A grief-stricken middle-aged daughter weeps by the bedside.  The way she sobs when she says “Daddy” makes my eyes tear up.  After a few words, her husband says to her “I have your brother on the phone.” She takes the phone, holds it to Daddy’s ear and says “Talk to him, John. The phone is by his ear.”

I Love You Dad

Over the cell phone’s external speaker we can all hear John’s crackling, sobbing voice as he tells his dad he loves him. “Hang in there Dad…I love you Dad.”  And the old man’s mouth began to move.

“He can hear you John! His lips are moving! Keep talking!” the daughter said as she wept. I watched one more time as John’s emotional voice lept from that cell phone and coaxed motion from the old man. A father gets to hear his children one more time as they tell him they love him.

That’s all I need to hear.  I turn and walk back to my department.  I sit in my old, uncomfortable department chair and look at my watch.  I get to see MY children in two hours.  They might not understand why Daddy works all night but on THIS particular night, I know EXACTLY why.


I wrote this story in April of 2012. At the time, I was the only tech on the night shift and I covered. X-ray, CT, and Ultrasounds. I talk in other posts about how the night shift makes the most pay. What I don’t talk much about is how slow these night shifts can be in a small, rural hospital. That is when I picked up the passion for blogging. It kept me busy on the dull nights. That is how this story was captured. I wrote it so that someday my kids would understand what I did at my job. They were little girls at the time and more interested in their Barbie dolls than my boring work stories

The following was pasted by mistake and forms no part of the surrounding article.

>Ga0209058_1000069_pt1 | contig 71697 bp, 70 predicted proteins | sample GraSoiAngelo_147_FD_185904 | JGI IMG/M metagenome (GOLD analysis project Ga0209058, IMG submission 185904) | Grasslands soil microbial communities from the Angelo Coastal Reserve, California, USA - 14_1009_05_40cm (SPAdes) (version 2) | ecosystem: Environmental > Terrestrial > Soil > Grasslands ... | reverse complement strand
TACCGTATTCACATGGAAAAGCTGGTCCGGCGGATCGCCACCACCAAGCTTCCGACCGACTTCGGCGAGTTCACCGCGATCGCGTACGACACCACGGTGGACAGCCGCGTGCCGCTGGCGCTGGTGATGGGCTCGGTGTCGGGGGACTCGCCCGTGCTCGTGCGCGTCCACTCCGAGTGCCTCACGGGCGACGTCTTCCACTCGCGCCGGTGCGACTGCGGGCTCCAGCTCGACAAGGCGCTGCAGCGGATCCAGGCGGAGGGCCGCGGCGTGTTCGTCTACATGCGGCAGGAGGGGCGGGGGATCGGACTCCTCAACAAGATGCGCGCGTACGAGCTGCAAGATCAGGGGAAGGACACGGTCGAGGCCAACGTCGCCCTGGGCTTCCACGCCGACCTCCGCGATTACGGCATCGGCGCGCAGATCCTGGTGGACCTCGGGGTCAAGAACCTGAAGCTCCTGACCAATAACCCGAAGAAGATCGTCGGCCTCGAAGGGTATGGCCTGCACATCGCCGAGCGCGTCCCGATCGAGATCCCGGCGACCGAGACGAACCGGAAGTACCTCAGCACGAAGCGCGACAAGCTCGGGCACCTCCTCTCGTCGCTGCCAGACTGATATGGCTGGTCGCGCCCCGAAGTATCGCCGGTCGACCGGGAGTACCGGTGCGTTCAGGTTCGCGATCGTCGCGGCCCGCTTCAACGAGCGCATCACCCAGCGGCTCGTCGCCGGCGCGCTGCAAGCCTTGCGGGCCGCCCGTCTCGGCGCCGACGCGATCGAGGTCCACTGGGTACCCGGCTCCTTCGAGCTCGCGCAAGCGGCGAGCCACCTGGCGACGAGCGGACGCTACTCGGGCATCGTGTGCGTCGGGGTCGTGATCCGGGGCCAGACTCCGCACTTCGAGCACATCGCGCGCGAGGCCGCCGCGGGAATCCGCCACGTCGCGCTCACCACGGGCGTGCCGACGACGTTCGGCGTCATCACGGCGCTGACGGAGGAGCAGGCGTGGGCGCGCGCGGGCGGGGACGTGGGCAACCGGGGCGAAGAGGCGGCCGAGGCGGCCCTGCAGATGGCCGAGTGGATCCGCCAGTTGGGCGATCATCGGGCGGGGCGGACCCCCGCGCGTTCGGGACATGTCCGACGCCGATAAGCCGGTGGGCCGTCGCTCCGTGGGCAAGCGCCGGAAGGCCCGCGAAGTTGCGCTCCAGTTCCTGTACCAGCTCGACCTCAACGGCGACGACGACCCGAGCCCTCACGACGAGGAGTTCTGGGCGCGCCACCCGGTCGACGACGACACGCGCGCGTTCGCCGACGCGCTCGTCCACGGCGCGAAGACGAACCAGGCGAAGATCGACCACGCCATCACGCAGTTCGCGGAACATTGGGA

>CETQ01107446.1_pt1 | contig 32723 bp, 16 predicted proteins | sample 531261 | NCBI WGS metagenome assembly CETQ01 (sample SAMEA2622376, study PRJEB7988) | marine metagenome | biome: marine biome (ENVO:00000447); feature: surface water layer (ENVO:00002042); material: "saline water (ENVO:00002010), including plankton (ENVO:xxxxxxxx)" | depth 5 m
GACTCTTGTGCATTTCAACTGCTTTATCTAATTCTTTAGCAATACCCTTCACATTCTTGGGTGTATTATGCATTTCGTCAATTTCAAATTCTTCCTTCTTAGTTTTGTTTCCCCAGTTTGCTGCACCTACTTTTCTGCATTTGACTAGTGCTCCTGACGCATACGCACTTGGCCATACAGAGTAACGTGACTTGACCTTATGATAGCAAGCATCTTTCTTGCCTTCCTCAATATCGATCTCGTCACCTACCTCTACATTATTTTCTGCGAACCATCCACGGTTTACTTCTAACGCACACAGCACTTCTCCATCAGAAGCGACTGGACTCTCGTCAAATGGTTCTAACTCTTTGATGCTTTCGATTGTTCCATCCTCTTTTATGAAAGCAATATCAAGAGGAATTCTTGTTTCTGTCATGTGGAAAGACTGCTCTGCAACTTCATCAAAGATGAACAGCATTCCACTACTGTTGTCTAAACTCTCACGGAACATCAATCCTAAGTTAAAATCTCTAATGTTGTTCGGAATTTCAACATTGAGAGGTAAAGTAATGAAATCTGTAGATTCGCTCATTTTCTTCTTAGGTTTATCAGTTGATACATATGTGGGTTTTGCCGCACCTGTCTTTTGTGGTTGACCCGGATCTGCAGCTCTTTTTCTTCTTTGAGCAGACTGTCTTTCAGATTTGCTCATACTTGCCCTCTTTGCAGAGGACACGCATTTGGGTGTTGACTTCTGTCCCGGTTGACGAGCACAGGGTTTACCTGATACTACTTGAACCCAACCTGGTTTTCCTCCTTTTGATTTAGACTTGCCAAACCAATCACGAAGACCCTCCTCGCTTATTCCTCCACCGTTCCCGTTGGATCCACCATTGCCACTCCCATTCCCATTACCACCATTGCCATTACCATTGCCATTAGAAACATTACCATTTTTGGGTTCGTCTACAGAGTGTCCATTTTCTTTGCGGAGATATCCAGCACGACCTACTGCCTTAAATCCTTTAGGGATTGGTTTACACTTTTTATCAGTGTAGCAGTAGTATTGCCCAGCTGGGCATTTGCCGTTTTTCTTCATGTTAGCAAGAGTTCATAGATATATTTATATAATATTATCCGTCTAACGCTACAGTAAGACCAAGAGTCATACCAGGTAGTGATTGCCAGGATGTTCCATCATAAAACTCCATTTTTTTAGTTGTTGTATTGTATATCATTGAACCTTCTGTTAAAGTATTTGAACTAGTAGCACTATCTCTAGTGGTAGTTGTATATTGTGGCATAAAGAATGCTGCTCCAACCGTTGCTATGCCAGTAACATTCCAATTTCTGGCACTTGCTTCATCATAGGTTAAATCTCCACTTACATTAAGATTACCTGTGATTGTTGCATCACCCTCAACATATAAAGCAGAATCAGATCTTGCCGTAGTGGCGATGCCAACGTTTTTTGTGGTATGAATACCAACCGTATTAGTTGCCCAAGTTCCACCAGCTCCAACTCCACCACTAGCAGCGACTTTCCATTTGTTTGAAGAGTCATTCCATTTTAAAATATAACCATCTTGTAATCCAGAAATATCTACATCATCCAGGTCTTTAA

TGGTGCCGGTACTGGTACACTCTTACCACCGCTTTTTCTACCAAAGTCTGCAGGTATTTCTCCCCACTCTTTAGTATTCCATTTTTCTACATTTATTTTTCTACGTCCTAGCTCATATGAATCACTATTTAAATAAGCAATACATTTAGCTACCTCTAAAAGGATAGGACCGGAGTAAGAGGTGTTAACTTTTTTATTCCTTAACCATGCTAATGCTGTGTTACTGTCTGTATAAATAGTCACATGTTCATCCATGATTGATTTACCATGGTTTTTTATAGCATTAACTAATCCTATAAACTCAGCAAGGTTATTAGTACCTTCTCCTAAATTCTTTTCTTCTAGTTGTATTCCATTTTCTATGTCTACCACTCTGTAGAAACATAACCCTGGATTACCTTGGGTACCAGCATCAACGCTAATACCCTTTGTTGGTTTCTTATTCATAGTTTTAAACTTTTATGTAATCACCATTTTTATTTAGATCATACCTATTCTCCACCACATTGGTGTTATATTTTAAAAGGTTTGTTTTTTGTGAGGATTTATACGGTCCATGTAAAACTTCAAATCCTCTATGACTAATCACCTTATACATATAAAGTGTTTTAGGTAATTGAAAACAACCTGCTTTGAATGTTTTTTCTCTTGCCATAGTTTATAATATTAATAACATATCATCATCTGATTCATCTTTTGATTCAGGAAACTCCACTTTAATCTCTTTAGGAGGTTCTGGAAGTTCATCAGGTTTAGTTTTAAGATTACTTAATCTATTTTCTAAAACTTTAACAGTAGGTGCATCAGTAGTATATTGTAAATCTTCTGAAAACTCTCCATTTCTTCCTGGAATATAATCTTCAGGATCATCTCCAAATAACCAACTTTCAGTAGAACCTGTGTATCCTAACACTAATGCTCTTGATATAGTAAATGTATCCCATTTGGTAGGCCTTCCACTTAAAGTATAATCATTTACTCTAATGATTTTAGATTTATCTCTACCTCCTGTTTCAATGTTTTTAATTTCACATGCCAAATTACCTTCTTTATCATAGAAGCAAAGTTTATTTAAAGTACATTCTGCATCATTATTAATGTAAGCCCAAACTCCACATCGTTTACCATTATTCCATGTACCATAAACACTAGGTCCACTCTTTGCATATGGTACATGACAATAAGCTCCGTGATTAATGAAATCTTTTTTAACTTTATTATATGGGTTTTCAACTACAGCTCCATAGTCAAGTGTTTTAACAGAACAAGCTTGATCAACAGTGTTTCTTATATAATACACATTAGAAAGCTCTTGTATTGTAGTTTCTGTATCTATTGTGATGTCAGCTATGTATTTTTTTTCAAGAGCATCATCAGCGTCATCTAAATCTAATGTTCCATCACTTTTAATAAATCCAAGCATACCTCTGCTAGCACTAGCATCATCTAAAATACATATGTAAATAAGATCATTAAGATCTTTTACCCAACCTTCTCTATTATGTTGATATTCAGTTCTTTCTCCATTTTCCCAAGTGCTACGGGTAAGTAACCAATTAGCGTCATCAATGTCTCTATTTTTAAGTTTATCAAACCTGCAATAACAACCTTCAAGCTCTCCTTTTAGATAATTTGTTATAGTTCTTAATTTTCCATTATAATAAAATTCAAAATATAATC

Over the years, I have reflected back on this story and it still brings forth the emotion I felt that night as I watched the interactions between those family members. To some degree, that is going to be all of us at some point. We’ll be the daughter or son grieving… or eventually the father dying on the table.

Will you have regrets? Will you be comforted knowing you have done your best? My job, and hopefully this blog, will help me share what a career in radiology has done for me and my family…. and also the other families I have touched over the years. If you have any questions about how to become a radiographer, feel free to drop me an email.

Additional Information:

If you are curious about the career of radiography, I have written some articles on various topics:

I hope you find this helpful. You are welcome to email me with any questions. Thanks for stopping by TheRadiologicTechnologist.com.

Ron – [email protected]

Ron Jones MSRS, RT (R,CT) ARRT

Ron is huge radiology nerd. It started with Xray school at Pima Medical Institute in Mesa, AZ. He was crosstrained in CT during his Xray clinical rotations at Mesa General Hospital. Then immediately returned to school for ultrasound at Gateway Community College as he started his first job as an Xray/CT Tech. Not much later learned MRI out of necessity at his small rural hospital in Apache Junction, AZ. A decade later he found himself as a manager in a level one trauma center. Currently he is a system operations director over an entire hospital system and loves every minute of it.